To kick off 2022, we're taking a look (opens in new tab) at the major games, genres and platforms that make PC gaming to see where they're at as we begin a new year.
When New World launched last year, Amazon couldn't have asked for a better result. Millions of players queued up to play on the first day—so much queuing—and the concurrent player number rose to over 900,000. As the first big MMO launch in years, it naturally garnered a lot of attention, aided by survival game vibes, a compelling PvP proposition and a completely player-driven economy.
But queues weren't the only thing stopping players from getting stuck in. People could wait for hours to get in only to be disconnected and stuck at the back of the queue again. And it started to become clear that the faction-based PvP, specifically the much-touted wars that allow factions to flip territory, were nearly impossible to participate in unless you were in a prominent company—New World's guilds—initially putting them out of reach of most players.
Exploits also started to become a serious problem, with gold and item duping wrecking the economy. At the start of November, Amazon had to effectively turn off the economy, freezing gold transfers, trading and company treasuries until the problem was resolved. This somehow created a new gold dupe exploit that could be accidentally triggered. Only a couple of weeks later, the economy had to be shut down again, as another exploit was discovered that let players dupe items like furniture and trophies, which could then be sold on the trading post.
While the crafting, combat and faction rivalries hooked players, the very flat PvE experience, where you could play for hundreds of hours and only face a handful of largely generic enemies over and over again until reaching the endgame, was much harder to enjoy. Still, people powered through at an incredible pace, and it wasn't long before a lot of them had finished the journey to max level. Unfortunately, the endgame proved to be pretty similar to the rest, with the exception of a PvP mode that Amazon deactivated. It came back after a couple of weeks.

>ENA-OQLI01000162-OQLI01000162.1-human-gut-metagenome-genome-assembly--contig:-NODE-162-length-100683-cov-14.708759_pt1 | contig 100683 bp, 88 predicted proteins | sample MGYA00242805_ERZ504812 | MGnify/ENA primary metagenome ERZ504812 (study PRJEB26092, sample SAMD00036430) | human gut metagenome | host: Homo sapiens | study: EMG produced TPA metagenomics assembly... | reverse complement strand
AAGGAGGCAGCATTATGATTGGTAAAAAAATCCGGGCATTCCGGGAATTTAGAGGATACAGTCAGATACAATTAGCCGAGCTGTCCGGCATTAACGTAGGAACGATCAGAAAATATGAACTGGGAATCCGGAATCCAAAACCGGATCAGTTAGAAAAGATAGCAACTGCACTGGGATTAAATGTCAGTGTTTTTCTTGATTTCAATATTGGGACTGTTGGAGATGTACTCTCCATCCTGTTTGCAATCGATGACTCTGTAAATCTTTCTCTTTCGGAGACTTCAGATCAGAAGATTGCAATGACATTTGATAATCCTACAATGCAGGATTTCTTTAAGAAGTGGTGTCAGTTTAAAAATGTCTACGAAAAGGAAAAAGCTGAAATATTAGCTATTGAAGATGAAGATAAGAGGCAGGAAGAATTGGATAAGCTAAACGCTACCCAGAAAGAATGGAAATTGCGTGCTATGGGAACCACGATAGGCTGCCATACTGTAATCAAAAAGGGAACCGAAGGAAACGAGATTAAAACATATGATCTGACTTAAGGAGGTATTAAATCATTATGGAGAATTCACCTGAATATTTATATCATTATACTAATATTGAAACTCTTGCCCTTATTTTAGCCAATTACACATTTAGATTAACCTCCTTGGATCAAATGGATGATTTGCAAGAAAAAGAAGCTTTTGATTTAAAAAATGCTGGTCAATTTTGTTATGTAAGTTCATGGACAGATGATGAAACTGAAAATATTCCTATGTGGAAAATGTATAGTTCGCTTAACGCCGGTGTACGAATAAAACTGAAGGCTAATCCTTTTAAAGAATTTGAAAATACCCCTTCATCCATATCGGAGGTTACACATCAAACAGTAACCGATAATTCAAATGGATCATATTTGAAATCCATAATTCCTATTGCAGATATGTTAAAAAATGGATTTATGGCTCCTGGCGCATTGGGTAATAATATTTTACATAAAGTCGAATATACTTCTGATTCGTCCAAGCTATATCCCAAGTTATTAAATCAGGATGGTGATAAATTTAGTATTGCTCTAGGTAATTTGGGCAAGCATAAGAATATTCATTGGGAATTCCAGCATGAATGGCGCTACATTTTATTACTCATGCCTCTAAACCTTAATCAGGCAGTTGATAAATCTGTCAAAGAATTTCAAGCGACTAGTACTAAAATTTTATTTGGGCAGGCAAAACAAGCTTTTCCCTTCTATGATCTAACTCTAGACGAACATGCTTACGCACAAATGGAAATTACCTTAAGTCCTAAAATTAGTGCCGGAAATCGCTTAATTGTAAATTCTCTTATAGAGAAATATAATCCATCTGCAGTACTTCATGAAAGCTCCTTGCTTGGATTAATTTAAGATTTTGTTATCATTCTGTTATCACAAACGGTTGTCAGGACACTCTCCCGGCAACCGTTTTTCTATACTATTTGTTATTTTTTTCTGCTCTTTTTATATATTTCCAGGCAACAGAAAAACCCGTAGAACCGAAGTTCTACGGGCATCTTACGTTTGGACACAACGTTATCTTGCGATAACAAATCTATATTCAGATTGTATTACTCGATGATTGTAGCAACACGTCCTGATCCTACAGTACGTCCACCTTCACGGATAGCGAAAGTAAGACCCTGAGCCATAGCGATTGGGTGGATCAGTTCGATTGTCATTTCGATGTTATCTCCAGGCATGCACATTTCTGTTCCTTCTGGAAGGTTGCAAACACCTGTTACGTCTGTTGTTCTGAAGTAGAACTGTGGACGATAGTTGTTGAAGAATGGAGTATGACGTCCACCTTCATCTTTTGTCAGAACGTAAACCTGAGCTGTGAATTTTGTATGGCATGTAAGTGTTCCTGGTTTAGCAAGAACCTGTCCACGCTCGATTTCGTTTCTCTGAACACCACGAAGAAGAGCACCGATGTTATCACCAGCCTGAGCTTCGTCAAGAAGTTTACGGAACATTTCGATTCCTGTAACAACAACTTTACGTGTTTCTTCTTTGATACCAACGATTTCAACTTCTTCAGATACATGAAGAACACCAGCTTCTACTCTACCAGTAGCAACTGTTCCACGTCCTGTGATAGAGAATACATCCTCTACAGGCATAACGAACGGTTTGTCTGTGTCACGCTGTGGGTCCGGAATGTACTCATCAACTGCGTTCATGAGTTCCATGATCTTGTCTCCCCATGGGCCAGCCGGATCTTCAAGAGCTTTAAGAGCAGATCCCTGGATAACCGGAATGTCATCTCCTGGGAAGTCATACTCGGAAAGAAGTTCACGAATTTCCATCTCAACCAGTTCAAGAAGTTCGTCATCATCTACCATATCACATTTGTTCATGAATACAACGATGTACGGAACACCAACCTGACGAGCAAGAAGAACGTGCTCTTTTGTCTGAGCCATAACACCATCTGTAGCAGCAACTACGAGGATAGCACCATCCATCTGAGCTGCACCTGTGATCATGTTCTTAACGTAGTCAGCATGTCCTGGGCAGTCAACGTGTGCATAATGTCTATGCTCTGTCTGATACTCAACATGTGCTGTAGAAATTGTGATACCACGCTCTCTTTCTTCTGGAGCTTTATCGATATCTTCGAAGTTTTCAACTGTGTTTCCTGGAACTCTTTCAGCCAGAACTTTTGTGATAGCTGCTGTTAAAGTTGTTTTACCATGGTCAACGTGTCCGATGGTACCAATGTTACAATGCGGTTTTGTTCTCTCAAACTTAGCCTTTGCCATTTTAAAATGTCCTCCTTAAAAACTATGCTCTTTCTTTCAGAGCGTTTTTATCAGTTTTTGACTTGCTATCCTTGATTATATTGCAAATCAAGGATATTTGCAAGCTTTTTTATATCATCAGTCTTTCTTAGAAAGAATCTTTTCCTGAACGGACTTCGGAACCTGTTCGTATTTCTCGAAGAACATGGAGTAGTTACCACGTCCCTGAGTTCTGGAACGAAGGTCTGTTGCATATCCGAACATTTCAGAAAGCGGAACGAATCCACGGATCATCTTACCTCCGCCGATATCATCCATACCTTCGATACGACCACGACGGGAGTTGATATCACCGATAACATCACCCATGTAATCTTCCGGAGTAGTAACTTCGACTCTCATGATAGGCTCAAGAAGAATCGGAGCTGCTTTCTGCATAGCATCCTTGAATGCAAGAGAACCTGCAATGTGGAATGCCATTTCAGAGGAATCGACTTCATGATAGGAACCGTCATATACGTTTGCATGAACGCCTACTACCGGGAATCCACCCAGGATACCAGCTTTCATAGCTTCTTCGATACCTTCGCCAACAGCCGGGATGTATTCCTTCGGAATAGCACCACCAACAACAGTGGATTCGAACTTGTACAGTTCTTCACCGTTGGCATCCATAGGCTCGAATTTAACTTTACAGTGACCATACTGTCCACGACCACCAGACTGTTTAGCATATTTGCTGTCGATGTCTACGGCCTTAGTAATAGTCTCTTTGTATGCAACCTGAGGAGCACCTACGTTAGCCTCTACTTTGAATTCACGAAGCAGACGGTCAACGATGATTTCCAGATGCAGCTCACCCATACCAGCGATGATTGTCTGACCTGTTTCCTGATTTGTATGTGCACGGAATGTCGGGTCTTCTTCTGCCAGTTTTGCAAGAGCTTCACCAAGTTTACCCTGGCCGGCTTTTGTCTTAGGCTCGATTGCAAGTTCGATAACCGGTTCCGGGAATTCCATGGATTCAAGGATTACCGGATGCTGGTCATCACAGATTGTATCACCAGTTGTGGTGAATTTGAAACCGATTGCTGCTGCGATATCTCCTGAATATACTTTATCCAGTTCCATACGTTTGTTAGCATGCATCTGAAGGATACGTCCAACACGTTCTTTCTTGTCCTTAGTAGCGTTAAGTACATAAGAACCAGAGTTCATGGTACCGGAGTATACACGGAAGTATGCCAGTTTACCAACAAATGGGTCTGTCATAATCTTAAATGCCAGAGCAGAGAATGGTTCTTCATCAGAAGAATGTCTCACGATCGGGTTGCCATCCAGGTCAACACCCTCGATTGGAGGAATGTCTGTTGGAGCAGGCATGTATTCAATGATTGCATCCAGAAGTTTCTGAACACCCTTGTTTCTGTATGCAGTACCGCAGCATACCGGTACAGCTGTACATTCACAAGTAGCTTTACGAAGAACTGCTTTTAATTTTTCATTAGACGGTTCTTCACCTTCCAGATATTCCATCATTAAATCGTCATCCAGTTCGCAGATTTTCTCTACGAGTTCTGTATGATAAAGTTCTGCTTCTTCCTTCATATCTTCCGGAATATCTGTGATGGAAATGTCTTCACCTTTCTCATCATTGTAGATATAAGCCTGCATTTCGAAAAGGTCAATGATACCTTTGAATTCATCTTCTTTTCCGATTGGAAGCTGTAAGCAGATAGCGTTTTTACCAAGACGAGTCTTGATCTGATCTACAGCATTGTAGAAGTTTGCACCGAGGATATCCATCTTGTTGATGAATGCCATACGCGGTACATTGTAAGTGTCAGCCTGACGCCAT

In my New World review (opens in new tab), I gave it a 60, adding that the "engaging crafting and faction rivalries are held back by abysmal PvE and a boring world." But that was four months and a few updates ago, so what's changed?
So, how is New World right now?
New World's last big update was on January 25, introducing Expedition Mutators. Expeditions are New World's dungeons and, despite the occasional puzzle, are a pretty forgettable bunch, especially the ones you encounter while levelling. Mutators were introduced to spice them up, augmenting enemies with new abilities and introducing a rotation of mutations and dungeons each week, with a ladder and 10 difficulty levels for those with a competitive streak.
These mutated dungeons also reward players with Umbral Shards, an item that's essential if you want to upgrade your weapons and armour to the maximum gear score. Adding more currencies and grinding was criticised, but other players were just happy to get more things to do in New World's underwhelming endgame.
January's update, like the winter update before it, aimed to give New World some much-needed variety. As well as the aforementioned Umbral Shards and Expedition Mutators, they also introduced a new weapon type, new rewards, and a new group of enemies. Naturally, many players complained about Amazon not adding brand new dungeons or fixing bugs they found especially egregious, but I think the team had its priorities right.
The death of local economies has been a less fortunate—though Amazon would argue essential—change. Initially, every settlement had its own economy, with their trading posts filled with things you could get in the region. Loads of hemp nearby? You'd see it by the truckloads when shopping. Plenty of boars around? The trading post would be full of pork. This encouraged people to invest in settlements that had easy access to the raw resources they required for their business or crafting ventures. But this also meant that settlements in higher level areas had comparatively empty trading posts.
It's reasonable to assume this would have changed as more players hit the level cap, but rather than waiting for that Amazon just ditched local economies entirely, making one unified trading post. It's certainly streamlined, but at the cost of dynamism. Being a trader just isn't very engaging now.
Economy changes aside, New World does seem like it's in a better position than it was when I finished my review in October, but that hasn't been reflected in the player population. It's easy to read too much into player numbers, and it's almost a rite of passage now for online games to be slapped with the 'Dead Game' label just because it's not managed to maintain its launch population. They never do! Launches, including expansions, are always when the most people are playing. But even with this being the case, New World has seen a steep decline, going from a peak of nearly a million concurrent players in September to around 30,000 now.